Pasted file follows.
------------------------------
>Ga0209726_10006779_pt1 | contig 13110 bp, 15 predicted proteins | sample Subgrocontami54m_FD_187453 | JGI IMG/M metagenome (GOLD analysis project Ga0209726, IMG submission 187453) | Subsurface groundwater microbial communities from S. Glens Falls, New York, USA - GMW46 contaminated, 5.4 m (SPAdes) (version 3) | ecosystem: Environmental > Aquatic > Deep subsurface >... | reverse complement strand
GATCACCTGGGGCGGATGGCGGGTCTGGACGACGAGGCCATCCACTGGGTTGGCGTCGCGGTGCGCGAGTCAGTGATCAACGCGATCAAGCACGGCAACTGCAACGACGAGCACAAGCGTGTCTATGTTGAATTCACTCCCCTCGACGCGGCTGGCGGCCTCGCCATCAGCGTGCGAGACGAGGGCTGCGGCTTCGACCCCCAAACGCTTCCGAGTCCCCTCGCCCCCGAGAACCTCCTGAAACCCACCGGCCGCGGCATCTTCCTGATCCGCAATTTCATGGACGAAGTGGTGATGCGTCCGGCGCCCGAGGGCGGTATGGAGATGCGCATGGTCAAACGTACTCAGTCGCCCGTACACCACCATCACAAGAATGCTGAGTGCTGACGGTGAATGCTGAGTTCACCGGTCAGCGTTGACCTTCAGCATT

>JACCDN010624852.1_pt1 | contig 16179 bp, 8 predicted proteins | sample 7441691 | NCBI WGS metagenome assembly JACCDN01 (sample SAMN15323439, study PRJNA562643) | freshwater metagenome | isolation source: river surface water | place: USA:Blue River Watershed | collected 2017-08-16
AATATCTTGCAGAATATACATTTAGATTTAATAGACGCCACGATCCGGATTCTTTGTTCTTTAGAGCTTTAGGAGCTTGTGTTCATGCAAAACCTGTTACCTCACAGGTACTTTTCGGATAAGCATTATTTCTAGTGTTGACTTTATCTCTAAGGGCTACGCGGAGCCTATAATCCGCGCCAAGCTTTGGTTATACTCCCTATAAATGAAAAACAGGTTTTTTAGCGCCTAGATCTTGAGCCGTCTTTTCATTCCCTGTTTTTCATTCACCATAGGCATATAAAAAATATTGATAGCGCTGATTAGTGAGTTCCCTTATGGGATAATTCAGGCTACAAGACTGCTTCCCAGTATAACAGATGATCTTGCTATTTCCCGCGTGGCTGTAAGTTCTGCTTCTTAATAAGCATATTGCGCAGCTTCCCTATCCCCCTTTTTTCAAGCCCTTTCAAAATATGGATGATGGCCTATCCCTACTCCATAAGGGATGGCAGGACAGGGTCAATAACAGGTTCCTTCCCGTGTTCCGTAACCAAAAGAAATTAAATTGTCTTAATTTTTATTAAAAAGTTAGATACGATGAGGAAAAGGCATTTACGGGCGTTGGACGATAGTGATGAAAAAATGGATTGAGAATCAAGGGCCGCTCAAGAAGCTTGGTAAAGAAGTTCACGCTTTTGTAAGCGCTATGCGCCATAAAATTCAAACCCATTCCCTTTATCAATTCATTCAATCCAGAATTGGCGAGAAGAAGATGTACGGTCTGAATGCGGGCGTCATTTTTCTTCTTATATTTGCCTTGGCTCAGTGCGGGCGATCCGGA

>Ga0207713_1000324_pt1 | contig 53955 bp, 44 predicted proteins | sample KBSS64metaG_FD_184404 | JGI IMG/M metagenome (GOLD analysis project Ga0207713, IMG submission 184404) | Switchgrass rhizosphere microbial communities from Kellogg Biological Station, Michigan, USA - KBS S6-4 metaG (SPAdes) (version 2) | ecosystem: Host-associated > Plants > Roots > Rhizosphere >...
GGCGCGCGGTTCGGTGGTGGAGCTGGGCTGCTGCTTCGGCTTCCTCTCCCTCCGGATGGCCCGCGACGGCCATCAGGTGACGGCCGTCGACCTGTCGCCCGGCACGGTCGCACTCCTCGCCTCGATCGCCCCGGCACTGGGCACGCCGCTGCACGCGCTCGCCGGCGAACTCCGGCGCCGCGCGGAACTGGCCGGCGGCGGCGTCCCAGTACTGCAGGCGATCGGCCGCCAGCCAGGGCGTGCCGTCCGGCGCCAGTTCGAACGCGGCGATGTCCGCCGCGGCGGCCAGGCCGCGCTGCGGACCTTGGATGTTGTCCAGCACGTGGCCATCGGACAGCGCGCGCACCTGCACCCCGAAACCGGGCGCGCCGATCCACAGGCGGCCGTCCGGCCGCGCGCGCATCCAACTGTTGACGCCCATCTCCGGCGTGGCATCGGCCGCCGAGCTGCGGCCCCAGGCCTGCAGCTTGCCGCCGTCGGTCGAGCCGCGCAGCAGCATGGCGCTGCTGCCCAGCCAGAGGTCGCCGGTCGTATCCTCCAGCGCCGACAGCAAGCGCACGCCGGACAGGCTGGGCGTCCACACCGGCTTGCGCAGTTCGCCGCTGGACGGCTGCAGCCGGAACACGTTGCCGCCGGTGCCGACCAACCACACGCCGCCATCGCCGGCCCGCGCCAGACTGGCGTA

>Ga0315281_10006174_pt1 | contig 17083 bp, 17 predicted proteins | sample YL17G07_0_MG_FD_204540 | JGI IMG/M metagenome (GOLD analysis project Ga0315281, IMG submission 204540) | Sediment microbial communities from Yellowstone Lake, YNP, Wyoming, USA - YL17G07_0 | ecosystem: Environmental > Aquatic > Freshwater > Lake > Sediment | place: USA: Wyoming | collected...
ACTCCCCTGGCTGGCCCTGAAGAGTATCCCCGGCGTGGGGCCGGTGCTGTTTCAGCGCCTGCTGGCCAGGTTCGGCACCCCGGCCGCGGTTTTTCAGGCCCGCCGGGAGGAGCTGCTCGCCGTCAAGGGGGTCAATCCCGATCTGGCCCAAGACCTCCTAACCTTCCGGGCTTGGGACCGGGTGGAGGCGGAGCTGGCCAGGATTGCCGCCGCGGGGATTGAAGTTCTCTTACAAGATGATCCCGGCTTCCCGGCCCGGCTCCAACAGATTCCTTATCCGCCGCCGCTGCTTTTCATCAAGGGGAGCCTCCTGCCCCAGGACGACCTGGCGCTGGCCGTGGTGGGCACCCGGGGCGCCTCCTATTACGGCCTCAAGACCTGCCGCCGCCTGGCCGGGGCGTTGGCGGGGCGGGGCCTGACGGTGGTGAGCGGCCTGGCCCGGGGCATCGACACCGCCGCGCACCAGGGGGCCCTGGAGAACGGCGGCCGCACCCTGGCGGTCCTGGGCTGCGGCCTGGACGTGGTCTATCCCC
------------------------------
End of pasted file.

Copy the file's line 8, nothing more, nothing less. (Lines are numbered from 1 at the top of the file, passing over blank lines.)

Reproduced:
ACTCCCCTGGCTGGCCCTGAAGAGTATCCCCGGCGTGGGGCCGGTGCTGTTTCAGCGCCTGCTGGCCAGGTTCGGCACCCCGGCCGCGGTTTTTCAGGCCCGCCGGGAGGAGCTGCTCGCCGTCAAGGGGGTCAATCCCGATCTGGCCCAAGACCTCCTAACCTTCCGGGCTTGGGACCGGGTGGAGGCGGAGCTGGCCAGGATTGCCGCCGCGGGGATTGAAGTTCTCTTACAAGATGATCCCGGCTTCCCGGCCCGGCTCCAACAGATTCCTTATCCGCCGCCGCTGCTTTTCATCAAGGGGAGCCTCCTGCCCCAGGACGACCTGGCGCTGGCCGTGGTGGGCACCCGGGGCGCCTCCTATTACGGCCTCAAGACCTGCCGCCGCCTGGCCGGGGCGTTGGCGGGGCGGGGCCTGACGGTGGTGAGCGGCCTGGCCCGGGGCATCGACACCGCCGCGCACCAGGGGGCCCTGGAGAACGGCGGCCGCACCCTGGCGGTCCTGGGCTGCGGCCTGGACGTGGTCTATCCCC